S.4212 (Velella) / A.4193 (Nolan)




S.4212 (Velella) / A.4193 (Nolan)


Unemployment Insurance waiting period



This bill would amend the Labor law and waive the seven week unemployment insurance waiting period for striking workers if replacement workers are hired. The Business Council opposes enactment of this legislation.

Upsetting the balance
Employers and their unionized employees understand that there are consequences to allowing negotiations to fail leading in some cases to a strike. This is why there are so few strikes.

When there are strikes, however, both parties are pressured to settle as soon as possible. For the employers, business is disrupted and loss of business occurs even if replacement workers are hired. For employees, the economic consequences of lost wages and employment are the sacrifices that they are willing to make. It is these balanced pressures on both parties that eventually result in the settlement of the disagreement and an end to the strike.

This legislation upsets that balance. The Legislature should not take sides in these controversies and bestow benefits on one party through this type of legislation.

Actions have consequences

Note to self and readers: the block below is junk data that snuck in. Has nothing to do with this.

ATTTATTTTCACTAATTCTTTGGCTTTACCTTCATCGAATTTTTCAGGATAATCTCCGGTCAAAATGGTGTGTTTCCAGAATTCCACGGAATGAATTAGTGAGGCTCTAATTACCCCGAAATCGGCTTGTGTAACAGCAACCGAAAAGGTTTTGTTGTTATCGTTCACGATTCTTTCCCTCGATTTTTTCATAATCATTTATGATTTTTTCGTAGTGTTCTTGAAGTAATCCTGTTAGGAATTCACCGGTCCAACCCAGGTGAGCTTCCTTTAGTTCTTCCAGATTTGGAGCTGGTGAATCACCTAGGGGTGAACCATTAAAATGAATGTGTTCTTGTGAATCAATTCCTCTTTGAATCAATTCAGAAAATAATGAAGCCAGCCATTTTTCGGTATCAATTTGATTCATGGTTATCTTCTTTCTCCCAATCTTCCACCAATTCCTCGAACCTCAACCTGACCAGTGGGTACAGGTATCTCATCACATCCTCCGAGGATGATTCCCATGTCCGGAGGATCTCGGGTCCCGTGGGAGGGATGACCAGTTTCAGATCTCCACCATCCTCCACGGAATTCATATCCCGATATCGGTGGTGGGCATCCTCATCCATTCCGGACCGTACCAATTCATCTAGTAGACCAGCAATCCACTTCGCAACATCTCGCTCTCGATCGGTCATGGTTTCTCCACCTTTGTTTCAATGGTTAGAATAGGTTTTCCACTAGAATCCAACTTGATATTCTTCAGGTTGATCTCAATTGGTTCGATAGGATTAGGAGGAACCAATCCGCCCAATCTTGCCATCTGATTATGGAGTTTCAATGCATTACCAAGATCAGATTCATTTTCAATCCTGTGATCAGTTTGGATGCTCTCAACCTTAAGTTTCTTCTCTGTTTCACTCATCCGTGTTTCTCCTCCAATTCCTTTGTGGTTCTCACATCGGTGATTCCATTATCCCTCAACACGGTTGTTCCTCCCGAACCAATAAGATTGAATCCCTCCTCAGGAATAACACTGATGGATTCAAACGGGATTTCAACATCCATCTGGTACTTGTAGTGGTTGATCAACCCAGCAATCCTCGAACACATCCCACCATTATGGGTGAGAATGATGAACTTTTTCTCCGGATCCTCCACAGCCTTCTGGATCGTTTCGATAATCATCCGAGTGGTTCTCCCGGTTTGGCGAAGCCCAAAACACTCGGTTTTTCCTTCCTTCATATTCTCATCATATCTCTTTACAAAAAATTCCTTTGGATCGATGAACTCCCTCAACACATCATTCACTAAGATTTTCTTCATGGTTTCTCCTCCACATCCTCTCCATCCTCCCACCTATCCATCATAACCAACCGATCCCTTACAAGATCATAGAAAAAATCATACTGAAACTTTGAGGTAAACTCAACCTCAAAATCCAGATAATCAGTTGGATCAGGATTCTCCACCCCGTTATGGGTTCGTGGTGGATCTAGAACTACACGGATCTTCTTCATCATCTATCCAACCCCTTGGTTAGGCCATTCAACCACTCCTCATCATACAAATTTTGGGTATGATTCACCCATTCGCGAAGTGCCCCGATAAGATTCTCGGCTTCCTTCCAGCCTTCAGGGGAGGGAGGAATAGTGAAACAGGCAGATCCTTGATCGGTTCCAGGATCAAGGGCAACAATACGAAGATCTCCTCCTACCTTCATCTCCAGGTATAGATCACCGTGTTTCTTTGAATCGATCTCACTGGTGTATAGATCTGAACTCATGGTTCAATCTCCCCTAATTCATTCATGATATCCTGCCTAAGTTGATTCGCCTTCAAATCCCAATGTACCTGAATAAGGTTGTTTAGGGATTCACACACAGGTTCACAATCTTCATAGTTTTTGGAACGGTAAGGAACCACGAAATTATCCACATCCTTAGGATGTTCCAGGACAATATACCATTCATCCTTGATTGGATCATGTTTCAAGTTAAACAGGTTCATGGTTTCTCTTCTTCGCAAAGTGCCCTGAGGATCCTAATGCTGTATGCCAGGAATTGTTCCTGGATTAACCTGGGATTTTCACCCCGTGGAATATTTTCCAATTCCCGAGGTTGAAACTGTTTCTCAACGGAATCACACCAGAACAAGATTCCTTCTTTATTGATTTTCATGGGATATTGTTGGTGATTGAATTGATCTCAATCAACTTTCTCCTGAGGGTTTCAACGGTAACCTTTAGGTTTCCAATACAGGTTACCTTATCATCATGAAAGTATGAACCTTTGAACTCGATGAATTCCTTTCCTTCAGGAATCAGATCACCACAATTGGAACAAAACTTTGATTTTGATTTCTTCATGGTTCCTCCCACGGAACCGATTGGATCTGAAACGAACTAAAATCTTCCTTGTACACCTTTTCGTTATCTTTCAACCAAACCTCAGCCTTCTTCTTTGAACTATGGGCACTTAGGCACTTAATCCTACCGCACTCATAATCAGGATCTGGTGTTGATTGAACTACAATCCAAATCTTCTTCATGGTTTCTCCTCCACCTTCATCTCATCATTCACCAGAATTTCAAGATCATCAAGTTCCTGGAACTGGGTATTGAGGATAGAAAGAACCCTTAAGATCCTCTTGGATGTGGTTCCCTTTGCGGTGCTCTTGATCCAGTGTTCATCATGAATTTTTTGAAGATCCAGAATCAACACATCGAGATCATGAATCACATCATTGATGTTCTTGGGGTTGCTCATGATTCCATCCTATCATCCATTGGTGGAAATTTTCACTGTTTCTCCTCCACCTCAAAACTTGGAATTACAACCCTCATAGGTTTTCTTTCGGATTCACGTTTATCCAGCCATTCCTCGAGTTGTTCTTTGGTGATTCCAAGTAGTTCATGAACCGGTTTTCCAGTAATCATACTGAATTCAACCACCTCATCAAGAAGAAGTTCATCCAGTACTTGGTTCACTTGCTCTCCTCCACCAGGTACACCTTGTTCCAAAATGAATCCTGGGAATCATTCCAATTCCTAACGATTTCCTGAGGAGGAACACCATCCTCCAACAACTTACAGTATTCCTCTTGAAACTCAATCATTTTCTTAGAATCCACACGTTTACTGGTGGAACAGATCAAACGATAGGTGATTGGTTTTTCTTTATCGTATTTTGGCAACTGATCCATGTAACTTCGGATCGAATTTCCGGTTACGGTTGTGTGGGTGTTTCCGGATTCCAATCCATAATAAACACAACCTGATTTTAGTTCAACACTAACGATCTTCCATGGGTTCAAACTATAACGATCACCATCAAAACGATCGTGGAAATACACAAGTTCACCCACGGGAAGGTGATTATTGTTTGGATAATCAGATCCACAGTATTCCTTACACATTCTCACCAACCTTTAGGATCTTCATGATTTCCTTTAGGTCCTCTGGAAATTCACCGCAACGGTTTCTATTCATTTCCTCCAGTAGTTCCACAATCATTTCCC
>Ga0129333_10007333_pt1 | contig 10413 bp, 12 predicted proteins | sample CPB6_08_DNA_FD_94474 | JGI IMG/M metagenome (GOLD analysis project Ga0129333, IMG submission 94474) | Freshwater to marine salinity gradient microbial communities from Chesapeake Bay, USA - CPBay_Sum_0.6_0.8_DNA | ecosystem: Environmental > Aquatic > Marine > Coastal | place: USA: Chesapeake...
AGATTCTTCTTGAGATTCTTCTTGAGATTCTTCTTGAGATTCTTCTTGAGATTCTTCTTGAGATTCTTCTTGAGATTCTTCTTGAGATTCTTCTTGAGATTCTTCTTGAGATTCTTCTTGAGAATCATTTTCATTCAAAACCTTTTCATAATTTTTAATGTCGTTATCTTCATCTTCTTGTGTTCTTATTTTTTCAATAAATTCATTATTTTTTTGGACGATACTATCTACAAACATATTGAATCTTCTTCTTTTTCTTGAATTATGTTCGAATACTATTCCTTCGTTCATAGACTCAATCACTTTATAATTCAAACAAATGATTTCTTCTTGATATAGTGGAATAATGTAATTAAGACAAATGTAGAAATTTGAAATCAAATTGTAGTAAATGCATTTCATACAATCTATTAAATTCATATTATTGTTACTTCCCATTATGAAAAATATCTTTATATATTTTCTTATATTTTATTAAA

For employees, pre-strike planning involves an evaluation of the economic consequences of going on strike. Employees understand that New York law delays eligibility for unemployment insurance benefits for seven weeks. They understand that this is a part of the overall sacrifice that they will make. Considering all of this, they make their decision to strike or not to strike.

Since this fact is known in advance and is part of the overall decision, and employees understand the consequences of their decision, there is no justification for the Legislature to arbitrarily waive the seven week waiting period through this legislation.

Increased subsidization
Employers already subsidize strikes because New York law authorizes unemployment insurance benefits to strikers after a seven week waiting period. This legislation simply expands the current subsidy provided by New York State employers. There is no justification for this.

For these reasons, The Business Council opposes this legislation and respectfully urges that it not be enacted by the Senate.